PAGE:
Social strategy is a term you hear bandied about a lot at the moment. In 2013, it was one of the growing terms promoted by the ephemeral marketing ‘gurus’ that proliferate on the web (you might note I don’t really rate many of these guys that much). To get an idea of the growth of this (largely deceptive) industry, check out the Google Trends below:
Most of the stuff I see on social strategy goes a little something like this:
- Define your objectives.
- Know your audience.
- Analyse and learn from your audience.
You can see a pretty good example of this at the Next Web. It’s quite a bland, generic and one size fits all approach to social media strategy.
To explain social strategy, you’ve got to first focus on what social media is. Most people believe it is simply a way for people to connect and interact. I think there is a bit of a difference, however, between how people interact in social media vs how they interact in real life.
The best way to explain this is in how people share content: typically, people share content to their networks because it’s interesting, funny, unique. One of the key insights into many successful social strategies is exactly that: creation of content that allows the audience to ‘look good’ by sharing it. Basically, people aren’t looking to share their life on social media: they’re looking to make their life look good and interesting to all their friends.
Of course, you’ve got some exceptions to this, such as when people post things about events in their life which are sad. But think about the number of ugly photos untagged, status’ removed, or the way in which people try to present themselves in social generally. They’re trying to cultivate a brand, typically, rather than an actual representation of themselves.
This isn’t a behaviour unique to social, but perhaps one easier to manage within social.
The best social media strategy identifies the unique point of difference it can lend to it’s audience, then. The Facebook algorithm, by the way, is smashing organic reach down, but it is rewarding those who can build decent user interaction histories.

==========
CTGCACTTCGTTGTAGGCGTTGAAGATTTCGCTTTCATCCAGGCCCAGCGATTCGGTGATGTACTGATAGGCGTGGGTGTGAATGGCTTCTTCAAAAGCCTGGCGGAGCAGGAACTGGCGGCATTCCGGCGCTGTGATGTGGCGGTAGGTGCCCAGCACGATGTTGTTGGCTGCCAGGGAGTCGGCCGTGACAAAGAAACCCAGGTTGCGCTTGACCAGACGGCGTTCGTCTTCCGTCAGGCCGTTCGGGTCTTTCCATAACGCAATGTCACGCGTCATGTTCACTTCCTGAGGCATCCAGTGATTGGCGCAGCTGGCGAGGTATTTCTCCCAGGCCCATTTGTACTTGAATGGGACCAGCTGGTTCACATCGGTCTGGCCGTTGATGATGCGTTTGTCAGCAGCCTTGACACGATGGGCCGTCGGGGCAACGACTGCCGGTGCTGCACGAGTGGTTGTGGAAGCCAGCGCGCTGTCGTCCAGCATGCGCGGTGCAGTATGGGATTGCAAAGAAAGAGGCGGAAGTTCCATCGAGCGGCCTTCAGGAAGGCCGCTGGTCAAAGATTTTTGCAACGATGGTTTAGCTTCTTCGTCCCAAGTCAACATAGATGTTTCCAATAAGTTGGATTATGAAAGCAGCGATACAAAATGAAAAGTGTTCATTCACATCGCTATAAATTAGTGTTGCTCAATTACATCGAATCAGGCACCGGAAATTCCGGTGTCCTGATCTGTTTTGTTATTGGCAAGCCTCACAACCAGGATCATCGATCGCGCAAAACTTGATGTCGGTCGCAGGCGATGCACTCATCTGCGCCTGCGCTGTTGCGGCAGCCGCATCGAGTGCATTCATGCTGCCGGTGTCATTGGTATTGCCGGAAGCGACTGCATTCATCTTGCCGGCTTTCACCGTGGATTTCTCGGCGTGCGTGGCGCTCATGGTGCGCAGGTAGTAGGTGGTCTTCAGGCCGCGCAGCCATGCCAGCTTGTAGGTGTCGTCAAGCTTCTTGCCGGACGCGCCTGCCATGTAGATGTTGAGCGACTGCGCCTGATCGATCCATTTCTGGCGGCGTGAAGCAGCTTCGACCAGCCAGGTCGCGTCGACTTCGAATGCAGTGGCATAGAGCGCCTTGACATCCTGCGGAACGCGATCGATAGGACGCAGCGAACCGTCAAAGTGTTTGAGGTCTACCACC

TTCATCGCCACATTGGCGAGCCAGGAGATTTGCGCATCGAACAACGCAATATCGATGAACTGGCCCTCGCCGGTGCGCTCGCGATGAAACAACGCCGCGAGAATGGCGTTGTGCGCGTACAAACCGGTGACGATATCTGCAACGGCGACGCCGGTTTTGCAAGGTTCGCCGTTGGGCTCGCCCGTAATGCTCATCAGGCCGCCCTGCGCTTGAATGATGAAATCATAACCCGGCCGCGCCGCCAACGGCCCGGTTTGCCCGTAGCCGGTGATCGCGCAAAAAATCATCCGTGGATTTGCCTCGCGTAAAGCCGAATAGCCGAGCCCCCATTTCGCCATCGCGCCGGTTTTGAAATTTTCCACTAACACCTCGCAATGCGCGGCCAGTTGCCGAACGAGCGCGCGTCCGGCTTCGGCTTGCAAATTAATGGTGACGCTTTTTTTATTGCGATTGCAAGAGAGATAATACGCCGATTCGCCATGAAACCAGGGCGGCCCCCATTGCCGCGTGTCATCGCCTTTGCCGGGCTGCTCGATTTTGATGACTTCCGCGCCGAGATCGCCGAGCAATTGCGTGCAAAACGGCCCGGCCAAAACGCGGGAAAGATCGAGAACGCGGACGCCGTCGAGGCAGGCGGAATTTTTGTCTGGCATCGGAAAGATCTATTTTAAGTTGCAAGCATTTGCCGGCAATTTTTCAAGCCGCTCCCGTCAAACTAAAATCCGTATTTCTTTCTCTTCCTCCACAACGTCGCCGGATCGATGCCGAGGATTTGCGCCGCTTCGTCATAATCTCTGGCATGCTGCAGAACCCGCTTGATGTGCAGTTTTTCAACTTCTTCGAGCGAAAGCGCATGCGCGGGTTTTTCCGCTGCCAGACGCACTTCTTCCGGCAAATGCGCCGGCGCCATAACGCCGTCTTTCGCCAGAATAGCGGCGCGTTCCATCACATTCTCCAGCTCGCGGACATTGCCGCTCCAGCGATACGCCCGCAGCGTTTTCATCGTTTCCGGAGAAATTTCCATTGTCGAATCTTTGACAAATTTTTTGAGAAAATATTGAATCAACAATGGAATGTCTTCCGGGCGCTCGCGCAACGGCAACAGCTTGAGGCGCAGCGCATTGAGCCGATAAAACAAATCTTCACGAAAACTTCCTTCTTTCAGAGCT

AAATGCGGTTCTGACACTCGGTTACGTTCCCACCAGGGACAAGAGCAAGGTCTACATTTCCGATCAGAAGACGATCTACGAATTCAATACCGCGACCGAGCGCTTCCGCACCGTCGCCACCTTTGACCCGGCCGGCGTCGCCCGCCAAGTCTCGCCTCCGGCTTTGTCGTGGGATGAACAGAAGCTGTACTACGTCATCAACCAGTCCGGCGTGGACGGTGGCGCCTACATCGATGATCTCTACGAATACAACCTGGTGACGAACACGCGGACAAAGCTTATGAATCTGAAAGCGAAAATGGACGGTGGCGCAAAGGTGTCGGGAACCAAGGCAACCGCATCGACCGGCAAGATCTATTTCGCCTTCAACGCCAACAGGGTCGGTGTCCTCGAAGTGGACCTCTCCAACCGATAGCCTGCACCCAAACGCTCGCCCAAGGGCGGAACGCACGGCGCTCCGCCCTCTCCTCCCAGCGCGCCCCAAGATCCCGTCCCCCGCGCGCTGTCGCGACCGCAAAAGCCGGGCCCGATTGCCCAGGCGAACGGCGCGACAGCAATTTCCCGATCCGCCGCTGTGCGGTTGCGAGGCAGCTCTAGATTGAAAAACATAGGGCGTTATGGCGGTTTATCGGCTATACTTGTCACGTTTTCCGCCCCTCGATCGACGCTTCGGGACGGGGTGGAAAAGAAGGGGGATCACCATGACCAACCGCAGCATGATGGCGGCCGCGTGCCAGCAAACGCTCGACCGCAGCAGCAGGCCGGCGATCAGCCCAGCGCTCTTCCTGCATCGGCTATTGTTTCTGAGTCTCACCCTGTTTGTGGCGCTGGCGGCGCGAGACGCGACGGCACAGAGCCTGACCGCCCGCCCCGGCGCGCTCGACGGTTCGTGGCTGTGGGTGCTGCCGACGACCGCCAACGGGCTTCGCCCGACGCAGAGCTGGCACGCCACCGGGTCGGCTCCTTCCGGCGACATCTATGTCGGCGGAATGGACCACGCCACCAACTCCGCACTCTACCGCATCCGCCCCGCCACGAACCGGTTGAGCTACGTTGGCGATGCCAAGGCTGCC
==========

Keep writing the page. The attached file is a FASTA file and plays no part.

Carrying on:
So what are some things you can consider to build a genuine social strategy?
First, why they hell are people going to share your stuff? Typically, make your stuff funny, outlandish or really, really informative (this works better for cutting edge companies more than anyone).
Second, what are people going to come to your social page for? The majority of people will come there to complain – not to have a conversation with you. Get prepared, build crisis profiles, learn how to manage consumers on your page. Decent customer service on your page will help you more than any really funny video you post.
Third, find out what your audience is actually talking about. Radian6 is pretty good for this. Once you know what they’re talking about, work out if it has a link to your brand. If it doesn’t, then don’t talk about it. The best social pages always have relevance to them.
Typically, I see social becoming more of a distribution point for content marketing strategies – leaving the longer, genuine pieces of content back to content hubs or whatever people choose to use. Social strategy is tough, varies for each business and is a messy space to be in – but if you try and understand social, and understand why people are using it, you might get some traction.